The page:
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KEY FEATURES

ESSENTIALS OF DIAGNOSIS

  • Acute myocardial infarction (MI) documented

  • Normal or near-normal coronary angiography

GENERAL CONSIDERATIONS

  • Up to 10% of all patients and 25% of patients < 35 years do not have coronary atherosclerosis on angiography after an MI

  • More common in Asian patients

  • Coronary artery spasm occurs at sites of subcritical stenosis and in completely normal arteries on angiography

  • In young patients, cocaine may induce vasospasm and MI

  • Coronary embolism with subsequent recanalization occasionally may be a cause of acute MI

  • Rarely, markedly elevated myocardial oxygen demand may precipitate an MI

  • Rarely, pseudoephedrine and ephedra cause MI with normal coronary arteries

  • Women who take estrogens and smoke can have MI with normal coronary arteries

  • Coagulopathies or hyperviscosity syndromes can lead to in situ coronary thrombosis

  • Coronary supply/demand mismatch in hypertrophic cardiomyopathies can cause MI

CLINICAL PRESENTATION

SYMPTOMS AND SIGNS

  • Chest pain similar to that in MI that lasts > 30 minutes

  • Dyspnea

  • Palpitations

  • Diaphoresis during chest pain

PHYSICAL EXAM FINDINGS

  • S3 and S4 may occur depending on left ventricular function

  • Bilateral pulmonary rales may occur if there is heart failure

  • Elevated jugular venous distention may occur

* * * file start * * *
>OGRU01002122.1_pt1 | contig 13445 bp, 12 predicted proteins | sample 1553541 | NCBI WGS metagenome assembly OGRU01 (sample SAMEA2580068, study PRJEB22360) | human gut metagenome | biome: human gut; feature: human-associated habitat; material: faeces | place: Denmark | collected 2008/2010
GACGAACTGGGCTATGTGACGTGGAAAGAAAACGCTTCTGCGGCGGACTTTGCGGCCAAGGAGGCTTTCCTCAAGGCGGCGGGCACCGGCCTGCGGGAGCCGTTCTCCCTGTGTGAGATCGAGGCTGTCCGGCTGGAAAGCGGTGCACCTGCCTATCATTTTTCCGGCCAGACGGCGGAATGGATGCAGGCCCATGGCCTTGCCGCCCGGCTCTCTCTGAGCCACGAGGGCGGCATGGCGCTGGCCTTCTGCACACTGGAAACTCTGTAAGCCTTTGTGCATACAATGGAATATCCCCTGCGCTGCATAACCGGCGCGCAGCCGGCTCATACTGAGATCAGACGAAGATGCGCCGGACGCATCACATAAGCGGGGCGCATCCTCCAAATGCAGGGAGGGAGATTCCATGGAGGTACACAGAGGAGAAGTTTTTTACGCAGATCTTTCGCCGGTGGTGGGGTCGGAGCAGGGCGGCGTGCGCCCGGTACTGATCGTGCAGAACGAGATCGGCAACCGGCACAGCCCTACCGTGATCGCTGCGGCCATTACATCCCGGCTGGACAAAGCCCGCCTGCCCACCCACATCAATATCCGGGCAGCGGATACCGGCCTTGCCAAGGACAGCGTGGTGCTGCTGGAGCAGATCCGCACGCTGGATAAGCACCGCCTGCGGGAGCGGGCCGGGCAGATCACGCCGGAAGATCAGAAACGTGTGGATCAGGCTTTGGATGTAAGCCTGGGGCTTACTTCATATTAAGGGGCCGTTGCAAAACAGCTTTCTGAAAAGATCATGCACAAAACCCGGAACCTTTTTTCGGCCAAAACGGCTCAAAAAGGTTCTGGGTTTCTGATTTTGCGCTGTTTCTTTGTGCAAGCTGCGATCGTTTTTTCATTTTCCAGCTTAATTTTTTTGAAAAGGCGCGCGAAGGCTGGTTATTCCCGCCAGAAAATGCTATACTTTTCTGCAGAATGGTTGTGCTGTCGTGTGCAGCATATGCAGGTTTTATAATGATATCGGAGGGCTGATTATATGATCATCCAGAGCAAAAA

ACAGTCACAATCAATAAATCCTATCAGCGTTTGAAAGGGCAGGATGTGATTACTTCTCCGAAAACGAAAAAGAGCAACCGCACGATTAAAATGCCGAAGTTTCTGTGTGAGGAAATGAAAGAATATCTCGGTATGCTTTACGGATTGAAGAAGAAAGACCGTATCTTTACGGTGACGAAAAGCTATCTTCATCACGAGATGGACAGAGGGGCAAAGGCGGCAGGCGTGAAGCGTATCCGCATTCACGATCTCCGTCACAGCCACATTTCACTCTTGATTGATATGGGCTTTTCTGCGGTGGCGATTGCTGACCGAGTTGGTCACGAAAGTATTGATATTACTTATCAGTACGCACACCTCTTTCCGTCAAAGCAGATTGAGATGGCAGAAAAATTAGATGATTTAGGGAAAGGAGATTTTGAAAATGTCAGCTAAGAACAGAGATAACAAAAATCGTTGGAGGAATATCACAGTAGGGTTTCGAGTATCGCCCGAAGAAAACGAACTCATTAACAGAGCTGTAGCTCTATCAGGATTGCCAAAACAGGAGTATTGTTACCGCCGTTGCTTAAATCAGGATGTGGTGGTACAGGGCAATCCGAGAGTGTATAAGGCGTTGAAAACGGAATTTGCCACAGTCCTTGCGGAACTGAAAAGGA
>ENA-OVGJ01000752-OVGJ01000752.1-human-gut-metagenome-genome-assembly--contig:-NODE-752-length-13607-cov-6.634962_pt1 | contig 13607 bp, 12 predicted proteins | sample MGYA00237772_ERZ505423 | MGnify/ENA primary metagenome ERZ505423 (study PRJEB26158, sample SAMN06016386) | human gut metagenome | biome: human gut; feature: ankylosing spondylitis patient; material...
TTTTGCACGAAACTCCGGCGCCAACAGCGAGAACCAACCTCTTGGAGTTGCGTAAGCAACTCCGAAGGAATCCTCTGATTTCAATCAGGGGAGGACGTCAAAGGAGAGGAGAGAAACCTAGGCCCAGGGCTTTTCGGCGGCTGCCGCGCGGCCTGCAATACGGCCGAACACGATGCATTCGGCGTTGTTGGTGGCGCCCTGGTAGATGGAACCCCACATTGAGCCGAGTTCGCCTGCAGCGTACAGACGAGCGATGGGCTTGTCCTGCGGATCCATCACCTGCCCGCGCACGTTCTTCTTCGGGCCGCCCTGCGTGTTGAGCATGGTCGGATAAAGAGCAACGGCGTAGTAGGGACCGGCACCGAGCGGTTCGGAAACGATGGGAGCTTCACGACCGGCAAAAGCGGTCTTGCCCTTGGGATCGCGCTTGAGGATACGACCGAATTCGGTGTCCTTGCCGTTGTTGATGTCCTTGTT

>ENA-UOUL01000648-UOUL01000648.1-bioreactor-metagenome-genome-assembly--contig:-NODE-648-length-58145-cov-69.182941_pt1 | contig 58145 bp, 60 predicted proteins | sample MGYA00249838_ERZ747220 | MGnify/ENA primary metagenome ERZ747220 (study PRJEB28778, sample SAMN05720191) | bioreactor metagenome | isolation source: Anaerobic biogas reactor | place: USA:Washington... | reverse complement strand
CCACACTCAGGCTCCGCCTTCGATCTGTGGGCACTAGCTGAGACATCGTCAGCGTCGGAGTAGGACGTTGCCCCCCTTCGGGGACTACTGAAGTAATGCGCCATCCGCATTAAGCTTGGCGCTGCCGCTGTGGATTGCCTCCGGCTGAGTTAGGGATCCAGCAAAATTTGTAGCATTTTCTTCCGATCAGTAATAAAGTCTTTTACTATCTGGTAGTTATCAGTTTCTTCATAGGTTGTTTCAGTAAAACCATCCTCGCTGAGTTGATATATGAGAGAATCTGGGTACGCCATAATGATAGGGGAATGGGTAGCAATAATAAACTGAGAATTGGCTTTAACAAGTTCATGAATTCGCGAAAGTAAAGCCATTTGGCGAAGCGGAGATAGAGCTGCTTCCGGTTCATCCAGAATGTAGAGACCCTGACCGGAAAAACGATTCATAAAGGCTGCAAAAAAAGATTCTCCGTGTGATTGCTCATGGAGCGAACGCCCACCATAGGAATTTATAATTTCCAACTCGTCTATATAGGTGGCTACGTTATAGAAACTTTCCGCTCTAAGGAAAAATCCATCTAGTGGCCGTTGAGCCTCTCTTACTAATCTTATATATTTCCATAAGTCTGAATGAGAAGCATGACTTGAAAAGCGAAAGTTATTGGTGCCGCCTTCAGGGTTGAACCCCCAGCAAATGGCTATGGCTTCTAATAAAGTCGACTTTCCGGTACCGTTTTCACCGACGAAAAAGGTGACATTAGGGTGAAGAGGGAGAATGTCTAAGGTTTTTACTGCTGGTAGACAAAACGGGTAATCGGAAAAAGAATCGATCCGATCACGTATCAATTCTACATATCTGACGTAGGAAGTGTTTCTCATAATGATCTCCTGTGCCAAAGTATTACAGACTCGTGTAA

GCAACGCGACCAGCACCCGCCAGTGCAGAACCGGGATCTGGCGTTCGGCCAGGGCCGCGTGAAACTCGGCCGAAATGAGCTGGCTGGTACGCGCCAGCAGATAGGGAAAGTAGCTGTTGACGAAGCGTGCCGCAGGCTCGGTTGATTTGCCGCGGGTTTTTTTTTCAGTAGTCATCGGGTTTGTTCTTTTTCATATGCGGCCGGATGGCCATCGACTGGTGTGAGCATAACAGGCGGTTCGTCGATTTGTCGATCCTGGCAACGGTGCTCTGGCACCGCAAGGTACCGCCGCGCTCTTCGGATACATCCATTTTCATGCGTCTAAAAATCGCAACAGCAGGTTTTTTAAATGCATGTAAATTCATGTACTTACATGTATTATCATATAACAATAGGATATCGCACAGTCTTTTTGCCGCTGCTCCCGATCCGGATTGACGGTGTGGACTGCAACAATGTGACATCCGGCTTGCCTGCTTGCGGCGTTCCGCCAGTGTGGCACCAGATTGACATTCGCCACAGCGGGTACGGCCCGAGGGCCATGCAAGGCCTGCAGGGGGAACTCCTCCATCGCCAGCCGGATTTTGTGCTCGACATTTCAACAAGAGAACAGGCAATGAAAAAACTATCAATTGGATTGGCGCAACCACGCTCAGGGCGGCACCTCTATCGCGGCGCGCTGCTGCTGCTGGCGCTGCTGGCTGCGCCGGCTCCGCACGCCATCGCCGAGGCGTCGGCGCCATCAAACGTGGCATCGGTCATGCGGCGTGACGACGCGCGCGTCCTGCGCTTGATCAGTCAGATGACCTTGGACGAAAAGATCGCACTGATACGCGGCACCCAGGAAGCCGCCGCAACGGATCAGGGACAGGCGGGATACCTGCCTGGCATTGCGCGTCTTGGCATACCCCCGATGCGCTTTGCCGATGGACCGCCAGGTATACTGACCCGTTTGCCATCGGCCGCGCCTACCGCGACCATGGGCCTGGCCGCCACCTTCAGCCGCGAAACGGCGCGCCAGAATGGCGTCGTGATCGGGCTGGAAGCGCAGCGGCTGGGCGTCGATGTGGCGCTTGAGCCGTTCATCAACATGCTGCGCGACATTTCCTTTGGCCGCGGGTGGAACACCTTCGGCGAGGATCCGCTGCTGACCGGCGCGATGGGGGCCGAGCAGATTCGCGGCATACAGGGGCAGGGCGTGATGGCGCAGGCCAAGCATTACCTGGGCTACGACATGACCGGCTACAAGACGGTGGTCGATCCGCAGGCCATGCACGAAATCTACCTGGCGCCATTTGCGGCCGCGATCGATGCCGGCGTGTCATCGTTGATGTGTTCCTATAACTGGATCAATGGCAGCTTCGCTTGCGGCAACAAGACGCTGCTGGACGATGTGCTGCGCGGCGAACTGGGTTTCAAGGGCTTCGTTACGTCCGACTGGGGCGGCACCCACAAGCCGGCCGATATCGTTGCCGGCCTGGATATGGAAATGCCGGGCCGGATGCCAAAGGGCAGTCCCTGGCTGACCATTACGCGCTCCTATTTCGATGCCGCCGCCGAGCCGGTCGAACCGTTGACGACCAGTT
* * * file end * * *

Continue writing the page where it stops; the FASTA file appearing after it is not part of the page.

DIFFERENTIAL DIAGNOSIS

  • Rupture of a minimal (< 50% diameter narrowing) plaque with thrombus formation and subsequent dissolution

  • Takotsubo cardiomyopathy may mimic MI

  • Myocarditis

  • Arteritis

  • Trauma

DIAGNOSTIC EVALUATION

LABORATORY TESTS

  • CBC, brain natriuretic peptide test

  • Cardiac biomarkers such as troponin T or I

ELECTROCARDIOGRAPHY

  • Twelve-lead ECG may show ST elevation or marked ST depression

IMAGING STUDIES

  • Echocardiogram may show regional wall motion change

  • Left ventricular function may be normal or abnormal

  • Cardiac MRI usually shows normal myocardium but can show necrosis

  • Cardiac MRI useful to eliminate myocarditis and hypertrophic cardiomyopathies

DIAGNOSTIC PROCEDURES

  • Coronary angiogram

  • Angiogram will be normal without evidence of atherosclerosis or show minimal change not enough to account for complete cessation of blood supply

  • Spontaneous focal spasm of coronary artery may occur

  • Provocation tests to provoke coronary spasm no longer recommended

TREATMENT

CARDIOLOGY REFERRAL

  • All patients must be evaluated by a cardiologist

HOSPITALIZATION CRITERIA

  • All patients must be hospitalized initially

MEDICATIONS

  • Thrombolysis for suspected thrombosis or embolism

  • Nitrates or calcium channel blockers to relieve spasm

  • Specific therapy for or elimination of precipitating factors

  • Secondary prevention measures as appropriate (eg, smoking cessation)

  • Beta blockers generally avoided because of potential of unopposed alpha stimulation

  • If coronary atherosclerosis is detected, aspirin and a statin drug may be prescribed

THERAPEUTIC PROCEDURES

  • Generally none required

  • Rare patient with subcritical lesion and recurrent vasospasm of that site not adequately treated with vasodilators ...

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